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|Mutation Type||critical splice donor site (2 bp from exon)|
|Coordinate||94,947,184 bp (GRCm38)|
|Base Change||T ⇒ A (forward strand)|
|Gene Name||collagen, type I, alpha 1|
|Synonym(s)||Cola1, Mov-13, Col1a-1, Cola-1|
|Chromosomal Location||94,936,224-94,953,042 bp (+)|
FUNCTION: This gene encodes the alpha-1 subunit of the fibril-forming type I collagen, the most abundant protein of bone, skin and tendon extracellular matrices. The encoded protein, in association with alpha-2 subunit, forms heterotrimeric type I procollagen that undergoes proteolytic processing during fibril formation. Mice lacking the encoded protein die in utero caused by the rupture of a major blood vessel. Transgenic mice expressing significantly lower levels of this gene exhibit morphological and functional defects in mineralized and non-mineralized connective tissue and, progressive loss of hearing. [provided by RefSeq, Nov 2015]
PHENOTYPE: Mutations in this locus cause variable phenotype, from embryonic lethal to viable/fertile with altered fibrillogenesis. Homozygotes can show impaired bone formation and fragility, osteoporosis, dermal fibrosis, impaired uterine postpartum involution, andaortic dissection. [provided by MGI curators]
|Amino Acid Change|
|Institutional Source||Beutler Lab|
Ensembl: ENSMUSP00000001547 (fasta)
|Gene Model||not available|
|Alleles Listed at MGI|
|Mode of Inheritance||Autosomal Recessive|
|Last Updated||2017-05-02 10:56 AM by Katherine Timer|
The seal phenotype was detected in two ENU-induced mutant G3 littermates as a defect in hindlimb movement resulting in an abnormal gait. The hindlegs are paralyzed such that seal mice appear to “waddle” like seals on land. Initially, transmissibility appeared sporadic. However, it became clear that homozygotes only demonstrate hind leg paralysis after being picked up for examination by grasping the loose skin over the nape of the neck. Otherwise, seal mice display normal locomotor activity (i.e. walking ability and cage activity). When it occurs, paralysis persists for approximately 8 days before hindlegs regain near-normal movement; most animals retain a mild “seal-like” gait. The abnormal gait of seal mice is associated with physical damage to the spine (visible hemorrhage results from grasping). Seal mice have thin bones and fragile tissues.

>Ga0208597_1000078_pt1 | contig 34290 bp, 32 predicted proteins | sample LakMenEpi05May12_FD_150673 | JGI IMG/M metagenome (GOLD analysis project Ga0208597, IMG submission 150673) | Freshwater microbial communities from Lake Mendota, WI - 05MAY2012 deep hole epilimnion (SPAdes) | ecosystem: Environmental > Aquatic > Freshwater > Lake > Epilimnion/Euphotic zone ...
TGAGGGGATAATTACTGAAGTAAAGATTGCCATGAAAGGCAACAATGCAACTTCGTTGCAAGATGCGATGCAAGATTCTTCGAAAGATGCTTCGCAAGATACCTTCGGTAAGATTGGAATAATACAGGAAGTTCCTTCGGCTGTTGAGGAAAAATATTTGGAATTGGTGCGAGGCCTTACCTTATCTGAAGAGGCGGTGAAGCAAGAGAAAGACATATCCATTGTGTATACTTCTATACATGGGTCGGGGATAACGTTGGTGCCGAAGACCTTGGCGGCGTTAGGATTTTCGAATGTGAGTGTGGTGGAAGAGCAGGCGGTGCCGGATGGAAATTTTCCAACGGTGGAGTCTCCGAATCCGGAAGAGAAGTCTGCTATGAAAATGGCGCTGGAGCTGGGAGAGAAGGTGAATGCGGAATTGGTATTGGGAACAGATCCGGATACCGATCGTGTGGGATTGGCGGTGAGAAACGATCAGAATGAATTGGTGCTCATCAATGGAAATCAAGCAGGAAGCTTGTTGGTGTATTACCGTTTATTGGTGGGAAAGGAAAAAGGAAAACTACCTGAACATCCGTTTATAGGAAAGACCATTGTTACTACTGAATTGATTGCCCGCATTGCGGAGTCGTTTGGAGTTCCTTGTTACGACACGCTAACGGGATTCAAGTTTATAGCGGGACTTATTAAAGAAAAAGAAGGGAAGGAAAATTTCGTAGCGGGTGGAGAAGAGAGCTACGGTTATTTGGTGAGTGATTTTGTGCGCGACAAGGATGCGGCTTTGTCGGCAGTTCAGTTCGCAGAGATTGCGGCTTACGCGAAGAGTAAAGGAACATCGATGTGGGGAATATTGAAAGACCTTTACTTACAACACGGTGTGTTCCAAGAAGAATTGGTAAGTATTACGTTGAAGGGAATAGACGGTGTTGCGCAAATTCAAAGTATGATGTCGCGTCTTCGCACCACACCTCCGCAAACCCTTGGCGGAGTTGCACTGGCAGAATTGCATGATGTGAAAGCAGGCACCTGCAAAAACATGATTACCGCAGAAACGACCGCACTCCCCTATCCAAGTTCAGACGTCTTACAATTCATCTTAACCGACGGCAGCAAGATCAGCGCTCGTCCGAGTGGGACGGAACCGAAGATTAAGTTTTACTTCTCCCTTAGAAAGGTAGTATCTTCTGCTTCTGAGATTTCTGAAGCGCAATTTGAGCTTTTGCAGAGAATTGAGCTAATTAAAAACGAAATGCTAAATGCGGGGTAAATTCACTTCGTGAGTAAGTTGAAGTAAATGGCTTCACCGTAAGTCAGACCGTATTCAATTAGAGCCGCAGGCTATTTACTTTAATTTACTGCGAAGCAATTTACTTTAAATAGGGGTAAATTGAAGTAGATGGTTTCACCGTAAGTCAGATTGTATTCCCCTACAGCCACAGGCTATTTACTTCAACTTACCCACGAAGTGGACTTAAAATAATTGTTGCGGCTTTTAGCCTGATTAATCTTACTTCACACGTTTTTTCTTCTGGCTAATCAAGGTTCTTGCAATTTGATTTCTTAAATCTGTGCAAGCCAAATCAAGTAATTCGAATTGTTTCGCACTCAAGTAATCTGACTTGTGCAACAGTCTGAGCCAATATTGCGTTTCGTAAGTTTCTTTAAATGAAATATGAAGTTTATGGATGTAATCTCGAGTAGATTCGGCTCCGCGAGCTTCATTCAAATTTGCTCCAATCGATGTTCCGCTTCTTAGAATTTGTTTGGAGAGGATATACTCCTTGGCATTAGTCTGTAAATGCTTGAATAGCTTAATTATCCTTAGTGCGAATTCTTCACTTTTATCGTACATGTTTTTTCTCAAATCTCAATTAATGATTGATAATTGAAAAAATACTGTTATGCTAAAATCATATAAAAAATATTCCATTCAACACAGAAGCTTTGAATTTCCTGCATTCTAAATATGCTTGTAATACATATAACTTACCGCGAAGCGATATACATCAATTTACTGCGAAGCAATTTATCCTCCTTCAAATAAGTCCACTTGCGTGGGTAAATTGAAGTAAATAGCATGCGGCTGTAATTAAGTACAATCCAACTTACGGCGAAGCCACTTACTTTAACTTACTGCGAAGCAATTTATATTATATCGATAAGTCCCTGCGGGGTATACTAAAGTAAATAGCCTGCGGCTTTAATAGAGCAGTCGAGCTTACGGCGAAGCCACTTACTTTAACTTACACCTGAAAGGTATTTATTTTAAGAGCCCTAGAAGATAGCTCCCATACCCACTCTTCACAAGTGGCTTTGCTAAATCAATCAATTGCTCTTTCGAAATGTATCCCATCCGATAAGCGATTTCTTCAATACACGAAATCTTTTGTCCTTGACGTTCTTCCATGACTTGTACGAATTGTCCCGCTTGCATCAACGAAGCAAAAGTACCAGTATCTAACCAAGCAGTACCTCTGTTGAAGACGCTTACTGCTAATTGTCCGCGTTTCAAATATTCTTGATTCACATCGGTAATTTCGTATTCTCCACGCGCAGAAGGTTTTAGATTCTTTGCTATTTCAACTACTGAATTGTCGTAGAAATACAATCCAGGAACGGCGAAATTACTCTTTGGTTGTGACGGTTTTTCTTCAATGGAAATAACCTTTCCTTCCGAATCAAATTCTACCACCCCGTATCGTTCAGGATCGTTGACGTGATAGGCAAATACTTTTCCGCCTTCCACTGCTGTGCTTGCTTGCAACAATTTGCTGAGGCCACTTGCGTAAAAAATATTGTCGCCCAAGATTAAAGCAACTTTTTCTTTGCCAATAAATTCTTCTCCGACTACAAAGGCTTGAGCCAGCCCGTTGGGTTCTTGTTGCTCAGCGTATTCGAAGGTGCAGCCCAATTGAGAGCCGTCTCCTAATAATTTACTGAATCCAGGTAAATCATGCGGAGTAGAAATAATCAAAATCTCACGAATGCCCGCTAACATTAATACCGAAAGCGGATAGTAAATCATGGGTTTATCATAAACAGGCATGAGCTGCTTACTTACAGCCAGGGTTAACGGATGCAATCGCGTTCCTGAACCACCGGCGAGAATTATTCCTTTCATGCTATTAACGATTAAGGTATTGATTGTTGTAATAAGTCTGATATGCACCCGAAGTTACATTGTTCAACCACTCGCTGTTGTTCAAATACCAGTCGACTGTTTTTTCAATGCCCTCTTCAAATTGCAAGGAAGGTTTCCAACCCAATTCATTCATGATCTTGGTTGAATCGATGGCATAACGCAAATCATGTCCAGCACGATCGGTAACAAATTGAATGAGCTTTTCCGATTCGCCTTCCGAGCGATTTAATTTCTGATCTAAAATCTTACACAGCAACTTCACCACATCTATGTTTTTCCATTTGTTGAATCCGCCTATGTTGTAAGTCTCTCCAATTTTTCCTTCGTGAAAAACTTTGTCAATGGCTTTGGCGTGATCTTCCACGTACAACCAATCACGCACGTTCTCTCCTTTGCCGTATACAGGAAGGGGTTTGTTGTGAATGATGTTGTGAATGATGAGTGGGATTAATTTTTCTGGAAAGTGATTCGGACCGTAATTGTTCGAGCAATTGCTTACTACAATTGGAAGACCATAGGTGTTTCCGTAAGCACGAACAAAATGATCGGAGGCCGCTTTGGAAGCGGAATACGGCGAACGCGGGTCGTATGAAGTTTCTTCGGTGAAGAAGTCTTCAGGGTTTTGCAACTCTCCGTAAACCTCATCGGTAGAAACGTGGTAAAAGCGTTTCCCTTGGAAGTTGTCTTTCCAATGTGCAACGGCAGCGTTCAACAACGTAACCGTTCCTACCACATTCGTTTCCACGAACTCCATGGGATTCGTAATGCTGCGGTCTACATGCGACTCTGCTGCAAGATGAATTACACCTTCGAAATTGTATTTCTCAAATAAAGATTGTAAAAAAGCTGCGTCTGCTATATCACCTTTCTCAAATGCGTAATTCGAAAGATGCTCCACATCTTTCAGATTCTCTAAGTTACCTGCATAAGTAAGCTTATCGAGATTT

|Nature of Mutation|
The seal mutation mapped to Chromosome 11, and corresponds to a T to A transversion in the donor splice site of intron 36 (GTAAGT -> GAAAGT) in the Col1a1 gene (position 10914 in Genbank genomic region NC_000077 for linear genomic DNA sequence of Col1a1). Col1a1 cDNA from seal mice has not been sequenced. The mutation may result in skipping of the 108-nucleotide exon 36 (depicted below); this deletion would not destroy the reading frame of the encoded type I procollagen, α1 chain [α1(I)]. Col1a1 contains 51 total exons.
<--exon 35 <--exon 36 intron 36--> exon 37--> <--exon 51 10551 GGCCCCCCT……GGCCCCATT GTAAGTATC……………GGTAACGTT………TTCGTGTAA 15350 796 -G--P--P-……-G--P--I- -G--N--V-………-F--V--* 1417 correct deleted correct
The donor splice site of intron 36, which is destroyed by the seal mutation, is indicated in blue lettering; the mutated nucleotide is indicated in red lettering.
Collagens form the structural basis of skin, tendon, bone, cartilage, and other tissues. Some collagens have a restricted tissue expression pattern; for example types II, IX and XI are found almost exclusively in cartilage and type IV is only in basement membranes (1). Type I collagen, of which the α1(I) chain is a constituent, exists in tendon, bone and skin (4). Most collagens form some type of supramolecular structure, such as fibrils in the case of type I collagen. Collagens are secreted into the extracellular matrix.
Collagens are the most abundant proteins in the human body, making up approximately 30% of its protein mass (1). There are at least 27 collagen types and 42 α chains in vertebrates, in addition to a variety of proteins containing the collagen triple helix motif (1;4). Fibril-forming collagen orthologues have been identified in invertebrates (5), as well as in bacteria and viruses (6).